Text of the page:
Study: [SBC] Ministers’ Salaries
BY TRENNIS HENDERSON © 2006 Baptist Press
verage compensation for fulltime Southern Baptist pastors increased more than $3,400 since 2004, according to a biennial ministers’ compensation study.
The data also showed that ministers’ compensation increases over the past decade have significantly outpaced inflation. The study was coordinated by Don Spencer, director of the Kentucky Baptist Convention’s church financial benefits department, in cooperation with financial benefits directors in state Baptist conventions throughout the nation and GuideStone Financial Resources of the Southern Baptist Convention.
The study included responses from 17,350 pastors and church staff members from more than 7,000 Southern Baptist churches in all 50 states. It is designed to provide detailed information for local church leaders responsible for recommending ministers’ compensation packages.
Bob Henry, who heads GuideStone’s financial solutions and services for churches, said GuideStone officials “are excited about partnering with all of the state conventions to provide this kind of information. We think it will be especially helpful to churches that are in the process of calling a pastor or staff member or even in budget preparation time.”
Spencer, who began conducting a similar study on the state convention level in 1986, worked with peers in other state conventions to expand it to a multi-state study 10 years later. The project has grown from 12 participating state conventions in 1996 to a national effort two years ago. Church leaders “are constantly wanting to know what similar churches are paying” their staff members, Spencer noted. The compensation study “gives them that information in an objective way. How they use it is up to them.”
The average salary and housing allowance for fulltime Southern Baptist pastors is $49,952, an increase of 7.4 percent over 2004. The average pay package, which includes insurance and retirement benefits, is $59,995, a gain of 6.7 percent over the previous study. Average salary and housing for fulltime pastors ranges from $33,956 in the Dakotas to $78,558 in the District of Columbia. Fulltime pastors in the Baptist General Convention of Texas rank second at $64,441.
The study also includes compensation information about bivocational pastors as well as fulltime and bivocational ministerial staff members, office personnel and custodians.
One of Pope Benedict XVI's top envoys has told Church of England bishops that if they go ahead with the ordination of women as bishops, any hopes of Roman Catholic-Anglican unity would become "unreachable."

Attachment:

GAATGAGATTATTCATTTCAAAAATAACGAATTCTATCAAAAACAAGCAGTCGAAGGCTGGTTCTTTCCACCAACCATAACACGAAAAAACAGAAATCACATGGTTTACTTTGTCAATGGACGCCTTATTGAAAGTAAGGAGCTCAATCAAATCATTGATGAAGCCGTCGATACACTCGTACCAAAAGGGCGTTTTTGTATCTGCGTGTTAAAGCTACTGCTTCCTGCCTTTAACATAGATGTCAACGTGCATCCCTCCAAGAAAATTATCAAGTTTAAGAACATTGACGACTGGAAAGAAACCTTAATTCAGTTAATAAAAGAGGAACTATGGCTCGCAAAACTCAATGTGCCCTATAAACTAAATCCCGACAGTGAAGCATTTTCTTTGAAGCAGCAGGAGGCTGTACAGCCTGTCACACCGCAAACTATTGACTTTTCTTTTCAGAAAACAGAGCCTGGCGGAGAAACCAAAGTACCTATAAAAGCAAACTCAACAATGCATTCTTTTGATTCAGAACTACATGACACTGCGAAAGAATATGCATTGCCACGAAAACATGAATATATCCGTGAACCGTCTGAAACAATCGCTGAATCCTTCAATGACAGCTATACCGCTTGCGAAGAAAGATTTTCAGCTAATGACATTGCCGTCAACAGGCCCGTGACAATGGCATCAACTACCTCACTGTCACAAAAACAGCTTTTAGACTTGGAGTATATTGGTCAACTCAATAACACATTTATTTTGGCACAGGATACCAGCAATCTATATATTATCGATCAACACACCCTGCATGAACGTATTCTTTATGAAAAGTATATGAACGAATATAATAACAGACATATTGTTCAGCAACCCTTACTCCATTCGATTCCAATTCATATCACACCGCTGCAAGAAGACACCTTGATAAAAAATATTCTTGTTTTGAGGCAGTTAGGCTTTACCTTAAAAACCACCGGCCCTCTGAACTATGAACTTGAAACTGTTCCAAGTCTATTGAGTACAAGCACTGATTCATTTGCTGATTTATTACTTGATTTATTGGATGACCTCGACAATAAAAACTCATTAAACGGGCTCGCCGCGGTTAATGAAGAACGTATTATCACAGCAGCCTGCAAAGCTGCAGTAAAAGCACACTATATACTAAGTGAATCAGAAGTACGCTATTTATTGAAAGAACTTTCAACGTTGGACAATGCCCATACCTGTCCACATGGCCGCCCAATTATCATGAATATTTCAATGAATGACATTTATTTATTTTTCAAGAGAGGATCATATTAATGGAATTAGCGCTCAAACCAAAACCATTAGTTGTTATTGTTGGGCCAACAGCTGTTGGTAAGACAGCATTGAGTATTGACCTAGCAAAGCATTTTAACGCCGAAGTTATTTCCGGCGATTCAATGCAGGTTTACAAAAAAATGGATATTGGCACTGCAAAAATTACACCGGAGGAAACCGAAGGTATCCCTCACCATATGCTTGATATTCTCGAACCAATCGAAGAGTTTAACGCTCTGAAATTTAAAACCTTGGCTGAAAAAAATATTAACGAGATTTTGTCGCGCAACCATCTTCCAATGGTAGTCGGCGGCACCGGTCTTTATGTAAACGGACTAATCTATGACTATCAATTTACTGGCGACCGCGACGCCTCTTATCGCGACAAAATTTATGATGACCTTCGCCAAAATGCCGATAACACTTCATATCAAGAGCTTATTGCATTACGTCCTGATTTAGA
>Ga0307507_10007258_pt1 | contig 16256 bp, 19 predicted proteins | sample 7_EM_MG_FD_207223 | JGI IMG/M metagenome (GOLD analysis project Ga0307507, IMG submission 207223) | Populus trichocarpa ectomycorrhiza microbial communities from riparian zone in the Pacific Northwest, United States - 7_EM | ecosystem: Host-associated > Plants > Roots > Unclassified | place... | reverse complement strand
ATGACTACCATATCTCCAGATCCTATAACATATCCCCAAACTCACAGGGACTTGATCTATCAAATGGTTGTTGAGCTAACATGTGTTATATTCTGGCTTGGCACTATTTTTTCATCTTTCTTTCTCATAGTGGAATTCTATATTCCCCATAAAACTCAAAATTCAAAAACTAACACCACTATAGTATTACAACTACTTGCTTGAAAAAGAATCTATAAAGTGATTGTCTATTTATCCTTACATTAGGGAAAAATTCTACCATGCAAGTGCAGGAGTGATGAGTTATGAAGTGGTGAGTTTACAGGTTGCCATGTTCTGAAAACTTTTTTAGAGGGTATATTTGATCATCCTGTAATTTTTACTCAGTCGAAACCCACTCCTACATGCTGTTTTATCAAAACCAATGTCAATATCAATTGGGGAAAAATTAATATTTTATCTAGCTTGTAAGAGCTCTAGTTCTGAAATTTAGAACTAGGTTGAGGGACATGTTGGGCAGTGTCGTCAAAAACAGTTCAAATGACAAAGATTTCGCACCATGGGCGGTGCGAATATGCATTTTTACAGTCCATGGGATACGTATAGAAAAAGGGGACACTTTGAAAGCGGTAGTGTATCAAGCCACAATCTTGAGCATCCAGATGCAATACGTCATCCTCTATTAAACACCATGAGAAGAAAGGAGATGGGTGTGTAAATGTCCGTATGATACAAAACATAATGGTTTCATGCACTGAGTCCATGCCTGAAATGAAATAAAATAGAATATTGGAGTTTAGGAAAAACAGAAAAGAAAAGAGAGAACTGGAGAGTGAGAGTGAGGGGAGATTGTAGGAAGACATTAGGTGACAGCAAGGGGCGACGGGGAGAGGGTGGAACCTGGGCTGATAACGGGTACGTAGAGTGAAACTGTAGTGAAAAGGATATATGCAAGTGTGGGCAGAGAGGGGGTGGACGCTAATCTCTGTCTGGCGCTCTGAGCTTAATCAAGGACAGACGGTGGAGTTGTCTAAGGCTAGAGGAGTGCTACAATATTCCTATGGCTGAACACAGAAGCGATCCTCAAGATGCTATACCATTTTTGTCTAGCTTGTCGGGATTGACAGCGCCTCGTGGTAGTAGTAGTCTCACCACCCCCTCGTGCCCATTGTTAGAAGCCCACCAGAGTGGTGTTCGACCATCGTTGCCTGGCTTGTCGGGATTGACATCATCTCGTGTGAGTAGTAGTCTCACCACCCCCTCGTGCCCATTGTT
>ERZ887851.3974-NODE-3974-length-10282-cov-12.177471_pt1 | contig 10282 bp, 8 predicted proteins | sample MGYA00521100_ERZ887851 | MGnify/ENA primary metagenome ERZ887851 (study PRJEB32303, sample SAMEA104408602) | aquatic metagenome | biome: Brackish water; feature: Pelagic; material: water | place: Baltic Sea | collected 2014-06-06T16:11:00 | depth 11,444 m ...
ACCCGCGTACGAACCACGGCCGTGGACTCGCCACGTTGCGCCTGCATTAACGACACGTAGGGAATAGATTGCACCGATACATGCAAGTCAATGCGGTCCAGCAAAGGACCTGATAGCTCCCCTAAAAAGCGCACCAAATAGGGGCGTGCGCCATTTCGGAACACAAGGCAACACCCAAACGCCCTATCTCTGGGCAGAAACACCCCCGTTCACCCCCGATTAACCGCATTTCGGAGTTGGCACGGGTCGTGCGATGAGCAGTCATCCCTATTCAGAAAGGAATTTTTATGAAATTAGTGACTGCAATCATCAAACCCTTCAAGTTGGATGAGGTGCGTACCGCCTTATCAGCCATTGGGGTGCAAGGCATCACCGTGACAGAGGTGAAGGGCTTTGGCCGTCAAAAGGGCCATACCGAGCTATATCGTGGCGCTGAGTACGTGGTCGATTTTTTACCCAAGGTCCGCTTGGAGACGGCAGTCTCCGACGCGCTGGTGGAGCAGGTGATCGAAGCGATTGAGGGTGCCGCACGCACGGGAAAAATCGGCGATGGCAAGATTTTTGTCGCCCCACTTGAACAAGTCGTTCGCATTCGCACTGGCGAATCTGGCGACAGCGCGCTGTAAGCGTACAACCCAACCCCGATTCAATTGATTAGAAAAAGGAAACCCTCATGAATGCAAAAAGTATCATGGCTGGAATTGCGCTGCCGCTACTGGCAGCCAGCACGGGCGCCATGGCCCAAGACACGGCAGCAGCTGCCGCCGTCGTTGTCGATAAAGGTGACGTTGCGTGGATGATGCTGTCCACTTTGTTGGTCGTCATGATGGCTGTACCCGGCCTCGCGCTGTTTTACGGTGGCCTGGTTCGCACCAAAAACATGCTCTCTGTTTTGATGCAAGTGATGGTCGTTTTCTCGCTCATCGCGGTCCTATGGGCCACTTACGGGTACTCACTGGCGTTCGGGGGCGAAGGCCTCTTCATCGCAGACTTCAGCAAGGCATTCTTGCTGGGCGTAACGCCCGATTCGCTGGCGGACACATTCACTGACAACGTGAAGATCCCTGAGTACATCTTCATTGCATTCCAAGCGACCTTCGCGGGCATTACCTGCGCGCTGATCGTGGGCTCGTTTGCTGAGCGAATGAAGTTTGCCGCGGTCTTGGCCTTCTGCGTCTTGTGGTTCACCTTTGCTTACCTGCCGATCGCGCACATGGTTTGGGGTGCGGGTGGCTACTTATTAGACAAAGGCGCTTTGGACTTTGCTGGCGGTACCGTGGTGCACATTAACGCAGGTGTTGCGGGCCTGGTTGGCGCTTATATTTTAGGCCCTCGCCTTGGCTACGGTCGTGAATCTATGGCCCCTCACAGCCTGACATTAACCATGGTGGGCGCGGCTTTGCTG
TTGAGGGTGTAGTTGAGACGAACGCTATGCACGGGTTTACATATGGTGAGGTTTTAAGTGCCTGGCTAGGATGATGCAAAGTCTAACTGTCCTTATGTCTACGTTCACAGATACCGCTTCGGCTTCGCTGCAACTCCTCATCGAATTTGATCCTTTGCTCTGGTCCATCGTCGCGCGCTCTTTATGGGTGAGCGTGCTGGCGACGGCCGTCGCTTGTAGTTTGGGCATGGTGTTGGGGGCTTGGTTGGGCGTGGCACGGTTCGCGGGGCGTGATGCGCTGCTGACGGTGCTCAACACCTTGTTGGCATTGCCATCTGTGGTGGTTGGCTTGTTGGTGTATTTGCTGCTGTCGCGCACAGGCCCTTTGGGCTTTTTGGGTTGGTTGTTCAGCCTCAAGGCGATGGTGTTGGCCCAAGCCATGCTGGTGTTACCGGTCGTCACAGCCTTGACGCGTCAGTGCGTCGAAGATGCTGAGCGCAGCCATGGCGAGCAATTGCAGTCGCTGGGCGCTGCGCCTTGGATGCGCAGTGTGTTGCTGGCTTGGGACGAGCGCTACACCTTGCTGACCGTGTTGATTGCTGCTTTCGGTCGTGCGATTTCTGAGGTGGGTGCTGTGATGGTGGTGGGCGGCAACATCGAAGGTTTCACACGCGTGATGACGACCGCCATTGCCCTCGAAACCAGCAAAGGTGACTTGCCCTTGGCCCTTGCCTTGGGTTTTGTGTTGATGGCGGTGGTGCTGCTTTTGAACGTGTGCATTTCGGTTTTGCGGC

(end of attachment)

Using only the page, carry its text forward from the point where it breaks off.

Cardinal Walter Kasper, head of the Council for Christian Unity, and the Vatican's ecumenical point man, said such a move "would lead not only to a short-lived cold, but to a serious and long-lasting chill" in relations between the two churches.
Kasper, one of Benedict's oldest friends and most trusted allies, journeyed to Britain to deliver his warning at a closed-door meeting of the Church of England bishops at Market Bosworth, England, on June 5.
A significant dialogue between Catholics and Anglicans has been ongoing for the past 40 years, the cardinal said, and "we had invested great hopes and expectations" with what had become "a pleasing rapprochement that justifiably aroused promising expectations."
But he said those hopes may now about to be dashed, because "the growing practice of the ordination of women to priesthood (has) led to an appreciable cooling-off."
Ecumenical dialogue "in the true sense of the word" has as its goal "the restoration of full church communion," Kasper said, but "that presupposition would realistically no longer exist following the introduction of the ordination of women to Episcopal office."
"Above all--and this is the most painful aspect -- the shared partaking of the one Lord's table ... would disappear into the far and ultimately unreachable distance," he said. "Instead of moving toward one another, we would co-exist alongside one another."
In reply, the Anglicans' liberal archbishop of Canterbury, Rowan Williams, said "nothing is served by avoiding these hard questions" and that "it is important to have this kind of honesty and clarity" about such matters.